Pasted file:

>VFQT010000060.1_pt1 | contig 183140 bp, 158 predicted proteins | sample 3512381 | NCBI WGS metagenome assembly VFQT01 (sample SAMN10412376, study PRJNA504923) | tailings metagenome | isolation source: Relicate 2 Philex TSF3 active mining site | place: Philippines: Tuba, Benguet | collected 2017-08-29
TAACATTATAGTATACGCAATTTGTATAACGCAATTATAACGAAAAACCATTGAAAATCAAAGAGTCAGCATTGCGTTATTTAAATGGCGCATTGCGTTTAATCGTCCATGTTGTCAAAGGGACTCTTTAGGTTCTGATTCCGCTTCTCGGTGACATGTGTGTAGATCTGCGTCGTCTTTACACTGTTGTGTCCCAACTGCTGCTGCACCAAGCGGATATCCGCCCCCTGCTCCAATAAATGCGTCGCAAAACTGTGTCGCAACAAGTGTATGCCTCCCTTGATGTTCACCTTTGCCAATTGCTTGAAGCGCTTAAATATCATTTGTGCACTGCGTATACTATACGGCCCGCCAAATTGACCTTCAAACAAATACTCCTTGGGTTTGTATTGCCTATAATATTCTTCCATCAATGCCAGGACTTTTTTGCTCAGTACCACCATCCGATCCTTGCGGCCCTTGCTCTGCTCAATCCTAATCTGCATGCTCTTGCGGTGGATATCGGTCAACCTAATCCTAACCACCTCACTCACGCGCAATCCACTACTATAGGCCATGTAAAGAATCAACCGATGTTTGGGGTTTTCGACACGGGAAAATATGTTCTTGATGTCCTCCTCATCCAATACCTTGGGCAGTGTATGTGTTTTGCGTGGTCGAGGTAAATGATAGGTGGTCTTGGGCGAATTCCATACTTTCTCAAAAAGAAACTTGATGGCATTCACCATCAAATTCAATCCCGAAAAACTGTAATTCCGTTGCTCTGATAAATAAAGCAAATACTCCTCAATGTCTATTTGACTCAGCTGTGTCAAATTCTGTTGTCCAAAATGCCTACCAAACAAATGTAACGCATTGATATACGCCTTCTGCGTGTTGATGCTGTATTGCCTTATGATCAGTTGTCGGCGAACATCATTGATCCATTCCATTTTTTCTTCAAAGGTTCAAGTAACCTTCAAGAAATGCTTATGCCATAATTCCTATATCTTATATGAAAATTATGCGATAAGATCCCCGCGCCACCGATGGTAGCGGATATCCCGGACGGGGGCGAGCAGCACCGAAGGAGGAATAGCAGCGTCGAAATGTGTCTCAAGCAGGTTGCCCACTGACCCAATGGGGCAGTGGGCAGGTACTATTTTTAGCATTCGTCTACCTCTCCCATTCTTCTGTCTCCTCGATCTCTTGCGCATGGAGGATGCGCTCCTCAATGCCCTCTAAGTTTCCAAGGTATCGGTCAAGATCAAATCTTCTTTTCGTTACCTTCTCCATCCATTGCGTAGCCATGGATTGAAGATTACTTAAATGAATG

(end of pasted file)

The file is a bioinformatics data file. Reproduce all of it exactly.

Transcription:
>VFQT010000060.1_pt1 | contig 183140 bp, 158 predicted proteins | sample 3512381 | NCBI WGS metagenome assembly VFQT01 (sample SAMN10412376, study PRJNA504923) | tailings metagenome | isolation source: Relicate 2 Philex TSF3 active mining site | place: Philippines: Tuba, Benguet | collected 2017-08-29
TAACATTATAGTATACGCAATTTGTATAACGCAATTATAACGAAAAACCATTGAAAATCAAAGAGTCAGCATTGCGTTATTTAAATGGCGCATTGCGTTTAATCGTCCATGTTGTCAAAGGGACTCTTTAGGTTCTGATTCCGCTTCTCGGTGACATGTGTGTAGATCTGCGTCGTCTTTACACTGTTGTGTCCCAACTGCTGCTGCACCAAGCGGATATCCGCCCCCTGCTCCAATAAATGCGTCGCAAAACTGTGTCGCAACAAGTGTATGCCTCCCTTGATGTTCACCTTTGCCAATTGCTTGAAGCGCTTAAATATCATTTGTGCACTGCGTATACTATACGGCCCGCCAAATTGACCTTCAAACAAATACTCCTTGGGTTTGTATTGCCTATAATATTCTTCCATCAATGCCAGGACTTTTTTGCTCAGTACCACCATCCGATCCTTGCGGCCCTTGCTCTGCTCAATCCTAATCTGCATGCTCTTGCGGTGGATATCGGTCAACCTAATCCTAACCACCTCACTCACGCGCAATCCACTACTATAGGCCATGTAAAGAATCAACCGATGTTTGGGGTTTTCGACACGGGAAAATATGTTCTTGATGTCCTCCTCATCCAATACCTTGGGCAGTGTATGTGTTTTGCGTGGTCGAGGTAAATGATAGGTGGTCTTGGGCGAATTCCATACTTTCTCAAAAAGAAACTTGATGGCATTCACCATCAAATTCAATCCCGAAAAACTGTAATTCCGTTGCTCTGATAAATAAAGCAAATACTCCTCAATGTCTATTTGACTCAGCTGTGTCAAATTCTGTTGTCCAAAATGCCTACCAAACAAATGTAACGCATTGATATACGCCTTCTGCGTGTTGATGCTGTATTGCCTTATGATCAGTTGTCGGCGAACATCATTGATCCATTCCATTTTTTCTTCAAAGGTTCAAGTAACCTTCAAGAAATGCTTATGCCATAATTCCTATATCTTATATGAAAATTATGCGATAAGATCCCCGCGCCACCGATGGTAGCGGATATCCCGGACGGGGGCGAGCAGCACCGAAGGAGGAATAGCAGCGTCGAAATGTGTCTCAAGCAGGTTGCCCACTGACCCAATGGGGCAGTGGGCAGGTACTATTTTTAGCATTCGTCTACCTCTCCCATTCTTCTGTCTCCTCGATCTCTTGCGCATGGAGGATGCGCTCCTCAATGCCCTCTAAGTTTCCAAGGTATCGGTCAAGATCAAATCTTCTTTTCGTTACCTTCTCCATCCATTGCGTAGCCATGGATTGAAGATTACTTAAATGAATG